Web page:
In evaluating a motion to dismiss pursuant to Rule 12(b)(6), the Court must construe the complaint in the light most favorable to the plaintiff and accept as true all reasonable factual inferences drawn from well-pled factual allegations. See In re United Mine Workers of Am. Emp. Benefit Plans Litig., 854 F.Supp. 914, 915 (D.D.C. 1994). The Court does not accept as true legal conclusions or "[t]hreadbare recitals of the elements of a cause of action, supported by mere conclusory statements." Iqbal, 556 U.S. at 678. Last, "[i]n determining whether a complaint fails to state a claim, [the court] may consider only the facts alleged in the complaint, any documents either attached to or incorporated in the complaint and matters of which [the court] may take judicial notice." Hurd v. District of Columbia Gov % 864 F.3d 671, 678 (D.C. Cir. 2017) (quoting EEOC v. St. Francis Xavier Parochial Sch., 117 F.3d 621, 624 (D.C. Cir. 1997)).

         III. Analysis

         A. The Complaint Fails to Meet Fed. R. Civ. P's 12(b)(6) Pleading Standard

         Even accepting as true all reasonable factual inferences from well-pled factual allegations, the complaint fails to adequately plead that the CIA has a policy or practice of categorically refusing to release records responsive to FOIA requests in electronic format. Although it asserts, in conclusory fashion, that the CIA has a policy of refusing to release responsive records in electronic format, Am. Compl. ¶ 23-24, the complaint is devoid of facts sufficient to advance this allegation from being possible to plausible. See Iqbal, 556 U.S. at 678. To the contrary, the facts pled in the complaint undercut this claim. Plaintiffs plead that the CIA produced requested records in electronic format in at least two instances in recent years, Am. Compl. ¶ 15, and concede that the CIA has produced requested records in electronic format in other instances as well. See Am. Compl. ¶ 9. The reasonable factual inference to be drawn from these allegations is that the CIA has produced documents electronically oh several occasions, and not, as Plaintiffs have asserted, that the CIA has categorically refused electronic production of responsive documents.

         The complaint is further devoid of facts to support Plaintiffs' claim that the CIA has a policy or practice of not producing requested records in electronic format where readily reproducible. For example, Plaintiffs do not allege any instance where a requestor did not receive the documents requested in electronic format; or, more significantly, any instance where a requestor improperly did not receive the documents in electronic format as requested. By alleging that there have only been a few instances where the CIA has produced responsive records electronically, Plaintiffs, at best, plead facts "merely consistent with" liability, which is well-settled as insufficient. See Iqbal, 556 U.S. at 678.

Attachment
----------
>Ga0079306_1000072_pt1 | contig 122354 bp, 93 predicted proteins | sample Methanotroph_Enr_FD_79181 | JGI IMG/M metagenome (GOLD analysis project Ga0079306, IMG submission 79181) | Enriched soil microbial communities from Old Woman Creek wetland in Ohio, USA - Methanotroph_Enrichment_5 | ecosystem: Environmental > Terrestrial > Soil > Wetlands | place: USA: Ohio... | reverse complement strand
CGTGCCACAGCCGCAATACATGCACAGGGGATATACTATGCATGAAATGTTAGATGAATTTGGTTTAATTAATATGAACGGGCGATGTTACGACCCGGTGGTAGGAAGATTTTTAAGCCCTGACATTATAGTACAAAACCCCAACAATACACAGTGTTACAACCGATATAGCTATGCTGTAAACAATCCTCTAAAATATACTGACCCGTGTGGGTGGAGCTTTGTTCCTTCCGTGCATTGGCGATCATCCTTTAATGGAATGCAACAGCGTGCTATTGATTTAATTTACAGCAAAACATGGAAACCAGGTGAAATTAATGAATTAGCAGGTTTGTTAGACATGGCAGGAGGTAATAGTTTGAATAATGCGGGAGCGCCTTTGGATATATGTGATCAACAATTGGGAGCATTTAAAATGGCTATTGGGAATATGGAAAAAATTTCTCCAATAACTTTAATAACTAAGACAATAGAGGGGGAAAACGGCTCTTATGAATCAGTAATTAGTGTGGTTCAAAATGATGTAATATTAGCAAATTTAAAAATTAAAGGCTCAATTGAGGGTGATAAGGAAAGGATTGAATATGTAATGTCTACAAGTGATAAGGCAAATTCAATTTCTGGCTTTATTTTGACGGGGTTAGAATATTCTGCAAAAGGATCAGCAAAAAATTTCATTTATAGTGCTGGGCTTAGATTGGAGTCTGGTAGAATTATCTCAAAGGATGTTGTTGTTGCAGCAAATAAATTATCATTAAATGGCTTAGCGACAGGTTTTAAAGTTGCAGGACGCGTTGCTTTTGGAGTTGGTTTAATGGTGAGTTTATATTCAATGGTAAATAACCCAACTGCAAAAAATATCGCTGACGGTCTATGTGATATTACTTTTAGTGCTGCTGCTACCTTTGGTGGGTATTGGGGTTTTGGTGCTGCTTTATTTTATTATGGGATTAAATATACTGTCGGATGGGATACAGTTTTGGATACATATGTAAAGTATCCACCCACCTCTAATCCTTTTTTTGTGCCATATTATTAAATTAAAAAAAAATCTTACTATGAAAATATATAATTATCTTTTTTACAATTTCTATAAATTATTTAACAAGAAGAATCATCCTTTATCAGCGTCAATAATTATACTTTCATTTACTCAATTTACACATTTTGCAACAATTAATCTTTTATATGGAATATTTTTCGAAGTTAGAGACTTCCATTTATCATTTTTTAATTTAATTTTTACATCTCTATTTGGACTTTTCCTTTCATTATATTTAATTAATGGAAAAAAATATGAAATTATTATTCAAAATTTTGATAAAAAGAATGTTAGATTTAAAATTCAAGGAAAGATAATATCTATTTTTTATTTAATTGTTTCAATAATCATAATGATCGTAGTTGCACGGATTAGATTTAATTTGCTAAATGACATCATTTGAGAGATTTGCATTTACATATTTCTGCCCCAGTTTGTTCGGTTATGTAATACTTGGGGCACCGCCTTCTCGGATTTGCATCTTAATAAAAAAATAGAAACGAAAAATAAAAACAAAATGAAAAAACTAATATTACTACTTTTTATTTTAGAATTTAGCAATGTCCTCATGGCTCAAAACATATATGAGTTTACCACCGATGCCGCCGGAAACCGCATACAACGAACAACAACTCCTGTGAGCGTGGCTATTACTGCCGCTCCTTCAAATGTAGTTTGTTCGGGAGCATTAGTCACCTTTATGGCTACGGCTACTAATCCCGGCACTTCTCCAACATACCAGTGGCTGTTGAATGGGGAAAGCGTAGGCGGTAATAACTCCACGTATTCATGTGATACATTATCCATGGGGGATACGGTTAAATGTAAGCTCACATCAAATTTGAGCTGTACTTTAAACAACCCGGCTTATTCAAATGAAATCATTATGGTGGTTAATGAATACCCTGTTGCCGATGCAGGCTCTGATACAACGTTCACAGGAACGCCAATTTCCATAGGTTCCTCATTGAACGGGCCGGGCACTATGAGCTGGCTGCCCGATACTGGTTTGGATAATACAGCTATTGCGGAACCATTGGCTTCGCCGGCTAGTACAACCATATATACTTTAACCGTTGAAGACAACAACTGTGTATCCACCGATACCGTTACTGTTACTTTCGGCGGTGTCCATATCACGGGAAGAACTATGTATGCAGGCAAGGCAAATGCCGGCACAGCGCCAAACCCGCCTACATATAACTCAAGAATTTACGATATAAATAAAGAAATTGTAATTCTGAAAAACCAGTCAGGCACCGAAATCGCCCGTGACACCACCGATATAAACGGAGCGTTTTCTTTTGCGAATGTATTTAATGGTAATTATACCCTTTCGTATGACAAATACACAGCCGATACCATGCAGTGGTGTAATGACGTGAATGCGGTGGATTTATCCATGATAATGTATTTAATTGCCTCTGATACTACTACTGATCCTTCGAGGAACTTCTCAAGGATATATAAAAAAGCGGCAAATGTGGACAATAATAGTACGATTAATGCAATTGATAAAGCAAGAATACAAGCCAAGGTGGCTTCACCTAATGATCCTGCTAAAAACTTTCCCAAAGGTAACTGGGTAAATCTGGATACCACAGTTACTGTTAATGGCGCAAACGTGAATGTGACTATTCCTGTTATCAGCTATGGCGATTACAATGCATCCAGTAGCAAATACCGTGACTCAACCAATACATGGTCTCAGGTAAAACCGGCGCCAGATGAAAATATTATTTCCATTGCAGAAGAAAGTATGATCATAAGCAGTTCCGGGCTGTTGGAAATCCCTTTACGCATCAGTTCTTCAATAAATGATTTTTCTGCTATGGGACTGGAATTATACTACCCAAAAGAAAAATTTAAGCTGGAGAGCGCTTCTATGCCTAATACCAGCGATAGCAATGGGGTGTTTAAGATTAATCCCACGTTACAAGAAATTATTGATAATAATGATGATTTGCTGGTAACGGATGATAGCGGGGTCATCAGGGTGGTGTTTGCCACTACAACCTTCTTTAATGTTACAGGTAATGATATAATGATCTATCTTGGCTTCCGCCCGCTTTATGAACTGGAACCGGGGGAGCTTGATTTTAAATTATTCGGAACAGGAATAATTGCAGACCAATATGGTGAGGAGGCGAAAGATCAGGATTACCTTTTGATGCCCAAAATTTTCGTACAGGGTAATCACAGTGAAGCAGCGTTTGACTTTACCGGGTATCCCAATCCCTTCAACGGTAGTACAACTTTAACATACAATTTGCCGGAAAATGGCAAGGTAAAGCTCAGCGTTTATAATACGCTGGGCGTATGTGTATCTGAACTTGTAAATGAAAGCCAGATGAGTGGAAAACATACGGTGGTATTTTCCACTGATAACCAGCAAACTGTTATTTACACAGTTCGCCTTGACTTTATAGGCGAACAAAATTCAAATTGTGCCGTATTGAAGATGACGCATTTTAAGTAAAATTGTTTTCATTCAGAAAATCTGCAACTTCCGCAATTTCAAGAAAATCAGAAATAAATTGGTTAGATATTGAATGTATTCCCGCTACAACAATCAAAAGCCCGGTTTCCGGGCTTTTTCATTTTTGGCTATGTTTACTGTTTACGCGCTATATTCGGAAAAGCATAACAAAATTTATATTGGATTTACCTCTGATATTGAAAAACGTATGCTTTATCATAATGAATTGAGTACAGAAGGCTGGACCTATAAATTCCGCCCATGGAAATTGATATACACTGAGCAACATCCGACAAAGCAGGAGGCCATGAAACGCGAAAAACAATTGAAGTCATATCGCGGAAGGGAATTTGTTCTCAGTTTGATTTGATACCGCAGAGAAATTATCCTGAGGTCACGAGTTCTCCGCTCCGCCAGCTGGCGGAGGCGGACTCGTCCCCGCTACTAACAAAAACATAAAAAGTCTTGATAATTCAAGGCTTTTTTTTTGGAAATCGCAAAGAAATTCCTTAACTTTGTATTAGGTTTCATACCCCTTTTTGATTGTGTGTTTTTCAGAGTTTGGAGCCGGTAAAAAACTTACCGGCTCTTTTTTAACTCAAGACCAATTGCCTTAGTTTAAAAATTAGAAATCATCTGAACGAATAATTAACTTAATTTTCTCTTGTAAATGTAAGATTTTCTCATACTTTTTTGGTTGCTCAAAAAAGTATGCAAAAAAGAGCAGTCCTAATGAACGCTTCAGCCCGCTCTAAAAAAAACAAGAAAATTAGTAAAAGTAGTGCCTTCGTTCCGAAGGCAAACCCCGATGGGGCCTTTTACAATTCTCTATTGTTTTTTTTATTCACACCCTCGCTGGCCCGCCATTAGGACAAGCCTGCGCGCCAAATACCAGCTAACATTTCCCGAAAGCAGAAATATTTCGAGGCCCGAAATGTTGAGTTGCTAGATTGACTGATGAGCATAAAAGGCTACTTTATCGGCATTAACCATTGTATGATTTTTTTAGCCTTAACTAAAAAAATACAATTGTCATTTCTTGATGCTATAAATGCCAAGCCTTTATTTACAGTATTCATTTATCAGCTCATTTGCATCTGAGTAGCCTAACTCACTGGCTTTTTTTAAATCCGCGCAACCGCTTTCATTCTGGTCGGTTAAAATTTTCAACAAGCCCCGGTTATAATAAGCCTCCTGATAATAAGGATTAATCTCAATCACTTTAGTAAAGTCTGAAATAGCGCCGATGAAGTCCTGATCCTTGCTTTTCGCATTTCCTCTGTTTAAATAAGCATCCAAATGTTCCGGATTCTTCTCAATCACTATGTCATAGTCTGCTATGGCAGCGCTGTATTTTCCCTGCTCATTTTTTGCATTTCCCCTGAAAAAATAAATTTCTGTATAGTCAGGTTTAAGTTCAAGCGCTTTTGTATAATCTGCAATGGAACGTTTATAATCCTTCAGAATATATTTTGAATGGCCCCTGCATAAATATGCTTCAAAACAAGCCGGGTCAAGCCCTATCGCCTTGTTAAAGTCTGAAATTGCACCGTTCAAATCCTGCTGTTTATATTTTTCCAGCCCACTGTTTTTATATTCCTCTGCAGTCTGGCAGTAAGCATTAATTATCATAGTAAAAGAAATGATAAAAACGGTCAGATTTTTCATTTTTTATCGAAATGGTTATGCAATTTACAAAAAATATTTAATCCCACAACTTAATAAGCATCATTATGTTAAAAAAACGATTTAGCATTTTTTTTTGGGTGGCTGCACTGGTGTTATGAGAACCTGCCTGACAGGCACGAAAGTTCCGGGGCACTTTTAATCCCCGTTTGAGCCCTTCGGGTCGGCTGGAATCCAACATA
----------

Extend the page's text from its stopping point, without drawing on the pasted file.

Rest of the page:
To factually support their claim, Plaintiffs offer a declaration submitted during Mr. Scudder's prior FOIA litigation against the CIA and quote extensively from a decision by now-Chief Judge Howell in this district denying summary judgment during that litigation. See Am. Compl. ¶¶ 11-15, Mem. in Opp'n to Def.'s Partial Mot. to Dismiss 4-5. The document and passages upon which Plaintiffs rely, however, do not provide the factual bases needed for the claim to survive a motion to dismiss for failure to state a claim.

         Plaintiffs present a declaration executed in July 2013 by Martha M. Lutz, Chief of the Litigation Support Unit of the CIA, [3] to assert that the CIA has already admitted that it maintains a policy of categorically denying the electronic production of responsive documents. Mem. in Opp'n to Def.'s Partial Mot. to Dismiss 5; id. Ex. 1 ("Lutz Declaration"). Despite Plaintiffs' emphatic contention, the Lutz Declaration does not admit, as a matter of fact, that the CIA has a categorical policy or practice of denying FOIA requests for electronic production. Instead, the Lutz Declaration explains how the CIA's information systems worked at the time the declaration was executed and the technological difficulties of electronically producing the documents then being requested by Mr. Scudder. The declaration concludes, "Accordingly, the CIA has determined that records are not readily reproducible in an electronic format and, as such, cannot comply with plaintiffs stated preference of receiving documents on DVD instead of paper." Lutz Declaration ΒΆ 16. Thus, ...